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Max Lucado: The Church Needs the Holy Spirit, Not Another Program or Trend

Max Lucado
Photo courtesy of Max Lucado

Max Lucado entered the ministry in 1978 and has served churches in Florida, Brazil, and Texas. He currently serves as teaching minister of Oak Hills Church in San Antonio. Max is America’s bestselling inspirational author with more than 145 million products in print. His latest book is, “Help Is Here: Finding Fresh Strength and Purpose in the Power of the Holy Spirit.”

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Key Questions for Max Lucado

-What is the unique role of the Holy Spirit and how does he empower us?

-How do people cultivate the friendship of the Holy Spirit?

-What expectations should pastors and church leaders have as they walk in the power of the Holy Spirit? How does the Holy Spirit guide you personally?

-How do we as pastors and church leaders help other people access and walk in the power and the gifts of the Holy Spirit?

Key Quotes From Max Lucado

“I was not taught a lot about the Holy Spirit. I don’t fault the little church where I was raised, the small West Texas congregation. I owned a Bible. I could have read about the Holy Spirit, but had you asked me, I could have explained God, the Father and God the Son, but ask me to explain the Holy Spirit and I would have given you a blank stare.”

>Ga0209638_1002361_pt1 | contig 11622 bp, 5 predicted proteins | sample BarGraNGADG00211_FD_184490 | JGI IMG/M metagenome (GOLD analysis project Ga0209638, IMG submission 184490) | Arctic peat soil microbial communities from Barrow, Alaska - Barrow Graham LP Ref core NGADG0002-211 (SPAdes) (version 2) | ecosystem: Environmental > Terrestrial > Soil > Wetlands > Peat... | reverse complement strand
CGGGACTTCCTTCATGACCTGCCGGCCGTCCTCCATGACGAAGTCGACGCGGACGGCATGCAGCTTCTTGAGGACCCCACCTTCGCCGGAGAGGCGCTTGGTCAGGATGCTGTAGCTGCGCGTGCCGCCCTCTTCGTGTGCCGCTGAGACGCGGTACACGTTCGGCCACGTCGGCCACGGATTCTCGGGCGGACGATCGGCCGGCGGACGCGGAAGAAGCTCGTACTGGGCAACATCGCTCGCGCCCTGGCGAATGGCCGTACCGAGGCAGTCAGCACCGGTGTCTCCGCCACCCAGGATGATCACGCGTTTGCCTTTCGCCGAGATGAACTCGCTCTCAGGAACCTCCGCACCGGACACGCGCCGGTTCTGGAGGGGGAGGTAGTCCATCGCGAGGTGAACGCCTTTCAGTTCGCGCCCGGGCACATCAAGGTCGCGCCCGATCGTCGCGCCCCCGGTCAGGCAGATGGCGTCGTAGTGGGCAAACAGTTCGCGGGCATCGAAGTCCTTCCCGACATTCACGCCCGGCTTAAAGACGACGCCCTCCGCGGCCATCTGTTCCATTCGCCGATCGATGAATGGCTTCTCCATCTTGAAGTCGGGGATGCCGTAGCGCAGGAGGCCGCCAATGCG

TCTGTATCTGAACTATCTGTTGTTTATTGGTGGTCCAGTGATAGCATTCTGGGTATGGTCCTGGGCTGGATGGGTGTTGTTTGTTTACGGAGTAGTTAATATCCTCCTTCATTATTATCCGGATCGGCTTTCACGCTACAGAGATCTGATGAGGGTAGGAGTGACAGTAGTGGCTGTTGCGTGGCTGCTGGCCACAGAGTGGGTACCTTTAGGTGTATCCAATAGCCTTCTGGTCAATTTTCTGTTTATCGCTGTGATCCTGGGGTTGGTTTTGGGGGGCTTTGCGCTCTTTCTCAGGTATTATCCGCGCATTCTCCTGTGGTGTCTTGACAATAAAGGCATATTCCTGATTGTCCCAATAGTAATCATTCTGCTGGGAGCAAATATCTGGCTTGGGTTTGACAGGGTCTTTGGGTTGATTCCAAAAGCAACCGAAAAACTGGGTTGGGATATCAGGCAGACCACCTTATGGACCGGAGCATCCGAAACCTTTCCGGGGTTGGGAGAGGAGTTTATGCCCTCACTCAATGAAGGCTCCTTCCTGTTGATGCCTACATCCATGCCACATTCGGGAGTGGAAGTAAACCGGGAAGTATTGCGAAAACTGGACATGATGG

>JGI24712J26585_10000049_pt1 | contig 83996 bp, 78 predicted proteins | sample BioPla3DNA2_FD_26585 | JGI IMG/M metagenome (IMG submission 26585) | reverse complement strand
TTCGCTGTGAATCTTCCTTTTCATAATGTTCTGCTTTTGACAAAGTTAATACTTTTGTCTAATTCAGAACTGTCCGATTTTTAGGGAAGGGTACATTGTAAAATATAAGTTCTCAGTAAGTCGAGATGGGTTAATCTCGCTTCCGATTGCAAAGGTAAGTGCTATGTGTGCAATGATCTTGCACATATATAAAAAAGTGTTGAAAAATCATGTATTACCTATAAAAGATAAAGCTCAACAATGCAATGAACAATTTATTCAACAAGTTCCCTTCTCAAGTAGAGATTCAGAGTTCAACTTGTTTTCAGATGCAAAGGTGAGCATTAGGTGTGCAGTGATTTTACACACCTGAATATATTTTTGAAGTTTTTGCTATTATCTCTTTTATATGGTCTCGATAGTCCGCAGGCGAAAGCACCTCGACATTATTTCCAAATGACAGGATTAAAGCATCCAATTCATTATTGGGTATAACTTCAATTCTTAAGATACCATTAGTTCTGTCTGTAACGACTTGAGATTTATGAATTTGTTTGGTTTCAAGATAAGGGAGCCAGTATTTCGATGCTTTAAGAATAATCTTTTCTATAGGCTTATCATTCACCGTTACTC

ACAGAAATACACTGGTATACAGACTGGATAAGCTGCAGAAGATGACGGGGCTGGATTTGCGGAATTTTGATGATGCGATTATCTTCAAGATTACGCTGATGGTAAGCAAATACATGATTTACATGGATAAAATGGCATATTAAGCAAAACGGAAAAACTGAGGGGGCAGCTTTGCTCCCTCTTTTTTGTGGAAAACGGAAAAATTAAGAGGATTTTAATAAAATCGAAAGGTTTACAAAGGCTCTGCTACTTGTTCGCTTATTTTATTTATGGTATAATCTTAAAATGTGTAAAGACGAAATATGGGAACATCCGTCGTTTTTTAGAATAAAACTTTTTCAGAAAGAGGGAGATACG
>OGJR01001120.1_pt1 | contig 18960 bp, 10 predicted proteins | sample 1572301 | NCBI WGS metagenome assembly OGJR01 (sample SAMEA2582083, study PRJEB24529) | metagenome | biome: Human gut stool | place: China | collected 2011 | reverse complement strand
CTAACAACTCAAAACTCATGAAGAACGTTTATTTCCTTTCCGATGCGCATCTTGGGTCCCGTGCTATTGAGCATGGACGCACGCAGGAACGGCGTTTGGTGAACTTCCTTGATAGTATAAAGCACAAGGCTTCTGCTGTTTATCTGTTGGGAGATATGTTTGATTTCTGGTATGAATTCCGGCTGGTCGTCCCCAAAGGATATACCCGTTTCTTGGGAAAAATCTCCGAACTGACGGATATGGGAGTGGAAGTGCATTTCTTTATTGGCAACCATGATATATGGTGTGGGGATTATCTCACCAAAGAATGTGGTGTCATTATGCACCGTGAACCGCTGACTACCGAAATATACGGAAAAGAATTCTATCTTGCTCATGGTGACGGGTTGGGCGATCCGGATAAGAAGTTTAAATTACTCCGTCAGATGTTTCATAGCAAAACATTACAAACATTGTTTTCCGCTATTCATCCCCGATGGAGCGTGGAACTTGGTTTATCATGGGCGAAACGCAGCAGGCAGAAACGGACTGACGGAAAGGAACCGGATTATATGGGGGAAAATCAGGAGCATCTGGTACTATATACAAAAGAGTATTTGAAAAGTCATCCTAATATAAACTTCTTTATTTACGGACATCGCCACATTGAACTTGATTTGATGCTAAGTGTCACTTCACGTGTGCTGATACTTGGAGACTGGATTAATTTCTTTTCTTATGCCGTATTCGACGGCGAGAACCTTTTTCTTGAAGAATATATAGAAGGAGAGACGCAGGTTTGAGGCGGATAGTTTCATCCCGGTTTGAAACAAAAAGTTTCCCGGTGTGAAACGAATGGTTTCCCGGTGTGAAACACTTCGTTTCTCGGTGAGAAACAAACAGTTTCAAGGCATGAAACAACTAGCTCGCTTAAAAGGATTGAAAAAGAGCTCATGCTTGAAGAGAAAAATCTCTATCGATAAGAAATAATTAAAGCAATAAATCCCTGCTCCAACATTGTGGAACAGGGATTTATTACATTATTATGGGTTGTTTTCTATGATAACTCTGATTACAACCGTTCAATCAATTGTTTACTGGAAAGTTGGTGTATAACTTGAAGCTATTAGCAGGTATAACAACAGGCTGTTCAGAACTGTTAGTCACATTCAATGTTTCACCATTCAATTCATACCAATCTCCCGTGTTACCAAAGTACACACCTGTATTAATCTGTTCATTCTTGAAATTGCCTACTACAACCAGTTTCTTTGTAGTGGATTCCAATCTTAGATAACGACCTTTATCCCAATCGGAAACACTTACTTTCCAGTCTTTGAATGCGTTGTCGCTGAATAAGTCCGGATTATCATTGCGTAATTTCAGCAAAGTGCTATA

“I was that pastor who wanted to do everything just right and solve every problem, answer every question, and developed insomnia, stressed out. My wife was depressed, clinically depressed. I was a mess. I couldn’t sleep at night. And that’s when I began to understand John 14 of the Holy Spirit as a friend and a comforter.”

“The Holy Spirit came to me as a friend more with a whisper than a shout, and I began to sense strength in my day-to-day life.”

“My more recent fascination with the Holy Spirit or pursuit of an understanding of the Holy Spirit comes out of a desperation as I look around in society.”

“Given the political climate lately in the last three and four years or five or six years, where churches are really becoming increasingly known for their political stance more than their spiritual position, that was frustrating and continues to be for me…What do we need to revisit? Where do we need to go back as a movement, as a people? Well, the answer to that for anybody who’s read the teachings of Christ, is he sends the disciples back to the upper room and says, ‘Go and wait on the Holy Spirit.’”